2.6 million awarded for children kidnapped by STATE

2.6 million awarded for children kidnapped by STATE

 

 

 

This article was sent to the NCHR by our contact Will Gaston at "A Voice for Children", Oregon, USA.

It is published here by special consent of Will Gaston.

 

 

 

A federal jury in Sacramento returned a verdict of $2.6 million on Friday against two detectives and the City of Stockton following a four-day trial. The eight member jury found that the detectives and the City of Stockton violated the constitutional rights of a child, then four years old, and her father when they took the child into protective custody without a warrant.

 

The suit was brought by Crystal Keller and her father, Dennis Keller of Fair Oaks.
After Crystal’s parents separated, a court awarded them joint custody. Crystal spent alternating weeks in each parent’s home.

In July, 2002, Stockton police received a complaint that Crystal was being abused in her mother’s home in Stockton. Officer Ernie Alverson responded to the complaint.
Concerned for Crystal’s welfare, he told the father to keep Crystal even though she was due to return to her mother. Alverson told Mr. Keller that he would be contacted by the Stockton police department family crimes unit.

Alverson’s report was forwarded to Sergeant Ken Praegitzer who assigned the case to Detective Kathryn Henderson. Two days later, Henderson with Praegitzer’s approval went to Sacramento with officer Takada and removed Crystal from her day care provider, placing her in protective custody just three days before her fifth birthday. It was alleged that officer Takada threatened the day care provider with arrest if she did not turn over Crystal.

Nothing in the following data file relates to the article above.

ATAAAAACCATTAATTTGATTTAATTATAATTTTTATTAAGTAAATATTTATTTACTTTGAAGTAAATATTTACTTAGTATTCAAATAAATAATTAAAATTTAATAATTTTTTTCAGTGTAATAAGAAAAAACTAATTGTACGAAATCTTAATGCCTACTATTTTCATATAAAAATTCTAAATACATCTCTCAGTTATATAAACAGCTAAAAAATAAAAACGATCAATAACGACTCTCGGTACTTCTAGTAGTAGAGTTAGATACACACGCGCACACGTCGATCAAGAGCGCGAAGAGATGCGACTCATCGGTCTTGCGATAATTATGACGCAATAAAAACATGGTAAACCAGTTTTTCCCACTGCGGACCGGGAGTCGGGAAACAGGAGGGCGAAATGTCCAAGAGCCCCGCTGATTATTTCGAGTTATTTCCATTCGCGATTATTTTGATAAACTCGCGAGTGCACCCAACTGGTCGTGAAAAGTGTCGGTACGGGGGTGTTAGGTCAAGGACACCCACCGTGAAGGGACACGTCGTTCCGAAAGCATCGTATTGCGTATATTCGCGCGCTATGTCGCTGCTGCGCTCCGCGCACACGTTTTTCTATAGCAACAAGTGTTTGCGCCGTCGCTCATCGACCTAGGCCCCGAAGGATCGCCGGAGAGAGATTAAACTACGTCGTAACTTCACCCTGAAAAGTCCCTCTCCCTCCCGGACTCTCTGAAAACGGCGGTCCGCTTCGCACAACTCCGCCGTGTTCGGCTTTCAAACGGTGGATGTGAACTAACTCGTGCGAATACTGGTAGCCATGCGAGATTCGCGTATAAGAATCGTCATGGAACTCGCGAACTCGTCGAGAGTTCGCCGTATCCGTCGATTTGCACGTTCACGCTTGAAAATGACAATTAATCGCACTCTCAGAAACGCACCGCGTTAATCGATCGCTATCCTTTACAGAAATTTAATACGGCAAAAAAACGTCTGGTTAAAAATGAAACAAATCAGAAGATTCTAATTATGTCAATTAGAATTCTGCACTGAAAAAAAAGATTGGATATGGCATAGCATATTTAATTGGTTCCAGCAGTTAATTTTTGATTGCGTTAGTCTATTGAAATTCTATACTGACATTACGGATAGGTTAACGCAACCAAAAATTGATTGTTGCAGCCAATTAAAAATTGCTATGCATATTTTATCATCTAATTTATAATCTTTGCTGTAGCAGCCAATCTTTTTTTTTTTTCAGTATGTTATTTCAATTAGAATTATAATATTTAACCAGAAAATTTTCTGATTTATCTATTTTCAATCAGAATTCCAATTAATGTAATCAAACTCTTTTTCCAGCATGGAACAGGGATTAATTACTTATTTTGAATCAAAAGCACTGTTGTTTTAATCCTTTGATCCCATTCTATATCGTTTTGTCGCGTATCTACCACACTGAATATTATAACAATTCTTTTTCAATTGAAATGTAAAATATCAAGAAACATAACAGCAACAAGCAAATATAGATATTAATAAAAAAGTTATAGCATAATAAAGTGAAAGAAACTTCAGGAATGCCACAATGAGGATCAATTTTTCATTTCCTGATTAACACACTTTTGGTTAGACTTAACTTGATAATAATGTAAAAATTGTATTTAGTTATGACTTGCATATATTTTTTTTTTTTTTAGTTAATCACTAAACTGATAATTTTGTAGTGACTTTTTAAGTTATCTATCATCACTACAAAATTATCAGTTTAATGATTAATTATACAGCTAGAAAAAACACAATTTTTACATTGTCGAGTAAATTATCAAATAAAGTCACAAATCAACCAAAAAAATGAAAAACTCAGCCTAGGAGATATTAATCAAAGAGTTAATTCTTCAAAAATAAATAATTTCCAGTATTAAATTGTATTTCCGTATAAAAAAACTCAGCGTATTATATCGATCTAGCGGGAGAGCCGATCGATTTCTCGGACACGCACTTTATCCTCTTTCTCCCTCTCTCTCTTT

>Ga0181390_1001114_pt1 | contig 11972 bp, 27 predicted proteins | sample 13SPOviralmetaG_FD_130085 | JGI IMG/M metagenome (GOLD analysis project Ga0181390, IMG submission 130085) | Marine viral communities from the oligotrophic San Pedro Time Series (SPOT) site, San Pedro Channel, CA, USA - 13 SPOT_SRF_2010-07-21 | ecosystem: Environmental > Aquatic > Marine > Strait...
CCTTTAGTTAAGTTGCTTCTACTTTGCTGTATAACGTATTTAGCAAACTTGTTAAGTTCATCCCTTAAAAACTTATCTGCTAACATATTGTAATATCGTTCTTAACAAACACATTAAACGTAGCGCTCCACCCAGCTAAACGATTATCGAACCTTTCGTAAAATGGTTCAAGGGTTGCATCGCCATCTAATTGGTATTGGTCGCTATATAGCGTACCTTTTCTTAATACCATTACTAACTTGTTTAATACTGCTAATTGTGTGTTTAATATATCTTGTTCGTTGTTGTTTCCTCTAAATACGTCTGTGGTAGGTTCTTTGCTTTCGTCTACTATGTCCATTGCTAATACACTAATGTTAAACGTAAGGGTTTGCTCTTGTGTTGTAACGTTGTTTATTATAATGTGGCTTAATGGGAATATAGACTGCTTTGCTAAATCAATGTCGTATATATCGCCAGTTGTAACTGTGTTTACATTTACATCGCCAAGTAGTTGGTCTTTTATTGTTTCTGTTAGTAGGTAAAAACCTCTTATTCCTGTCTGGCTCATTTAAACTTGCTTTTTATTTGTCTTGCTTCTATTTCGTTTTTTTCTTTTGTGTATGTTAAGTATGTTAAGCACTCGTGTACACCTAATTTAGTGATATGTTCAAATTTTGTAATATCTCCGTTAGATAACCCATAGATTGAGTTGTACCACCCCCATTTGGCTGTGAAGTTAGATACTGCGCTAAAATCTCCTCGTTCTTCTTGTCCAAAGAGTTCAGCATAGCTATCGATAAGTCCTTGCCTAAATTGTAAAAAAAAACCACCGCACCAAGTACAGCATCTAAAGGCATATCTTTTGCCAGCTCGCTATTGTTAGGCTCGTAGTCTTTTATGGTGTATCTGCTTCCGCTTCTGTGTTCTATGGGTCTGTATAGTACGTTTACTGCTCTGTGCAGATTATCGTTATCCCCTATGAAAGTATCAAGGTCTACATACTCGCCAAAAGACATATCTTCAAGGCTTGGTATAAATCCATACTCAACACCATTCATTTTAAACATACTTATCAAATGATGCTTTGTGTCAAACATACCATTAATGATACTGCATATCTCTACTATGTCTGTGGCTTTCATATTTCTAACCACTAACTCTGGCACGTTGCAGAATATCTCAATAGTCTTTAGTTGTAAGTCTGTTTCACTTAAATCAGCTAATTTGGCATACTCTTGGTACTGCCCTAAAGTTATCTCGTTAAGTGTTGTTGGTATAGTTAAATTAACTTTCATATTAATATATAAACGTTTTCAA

In a report explaining why Crystal was removed, Detective Henderson said that the father was in violation of the custody order by keeping Crystal when the mother was supposed to have her. At trial, the Kellers argued that Henderson was not enforcing the custody order when she took Crystal away from both parents and that Henderson could have gotten an emergency protective order to change custody while the allegations against the mother were investigated.

The jury found that Crystal was not in danger of physical abuse and that the officers violated the Kellers’ rights by not getting a warrant. The jury also ruled against the City of Stockton for not having a policy to protect children from lawless seizures.

A statement from the father after the jury delivered its decision was that it was with the support from friends and American Family Rights Association that was of great help in understanding the system.

But when all was said and done, Mr. Keller hopes that this case will set a precedence for the use of warrants to remove children, and to train the Police officers how, when, and why they need to be used.

In a blistering forty five minute long final argument from David Beauvais, the Stockton Police Department was described as being a bunch of "lawless police." Judge Karlton implied that he would not reduce the amount of the award, and he felt that whatever award that Dennis and Crystal received, was fair and just.

The jury assessed punitive damages of $2 million against the detectives saying they acted with deliberate indifference to the Kellers’ constitutional rights.

 

Soon there after, the skies opened up with rain, thunder, and lightening as Shelly Green attorney for the police was seen walking away in tears.  

In 2004, a court awarded Dennis Keller full custody of his daughter.

 

 

A voice for children

 

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